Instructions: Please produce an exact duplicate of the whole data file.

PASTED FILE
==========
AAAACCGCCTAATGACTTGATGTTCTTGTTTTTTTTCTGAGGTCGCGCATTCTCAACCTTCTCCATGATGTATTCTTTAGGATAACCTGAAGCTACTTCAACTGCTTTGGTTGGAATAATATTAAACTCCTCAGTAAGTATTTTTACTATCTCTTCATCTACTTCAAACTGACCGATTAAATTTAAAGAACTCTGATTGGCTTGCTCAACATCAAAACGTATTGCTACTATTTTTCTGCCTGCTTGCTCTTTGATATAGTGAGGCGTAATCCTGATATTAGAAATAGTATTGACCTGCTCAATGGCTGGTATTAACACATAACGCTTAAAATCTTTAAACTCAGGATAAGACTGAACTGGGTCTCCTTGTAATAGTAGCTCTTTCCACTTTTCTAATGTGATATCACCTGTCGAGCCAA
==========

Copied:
AAAACCGCCTAATGACTTGATGTTCTTGTTTTTTTTCTGAGGTCGCGCATTCTCAACCTTCTCCATGATGTATTCTTTAGGATAACCTGAAGCTACTTCAACTGCTTTGGTTGGAATAATATTAAACTCCTCAGTAAGTATTTTTACTATCTCTTCATCTACTTCAAACTGACCGATTAAATTTAAAGAACTCTGATTGGCTTGCTCAACATCAAAACGTATTGCTACTATTTTTCTGCCTGCTTGCTCTTTGATATAGTGAGGCGTAATCCTGATATTAGAAATAGTATTGACCTGCTCAATGGCTGGTATTAACACATAACGCTTAAAATCTTTAAACTCAGGATAAGACTGAACTGGGTCTCCTTGTAATAGTAGCTCTTTCCACTTTTCTAATGTGATATCACCTGTCGAGCCAA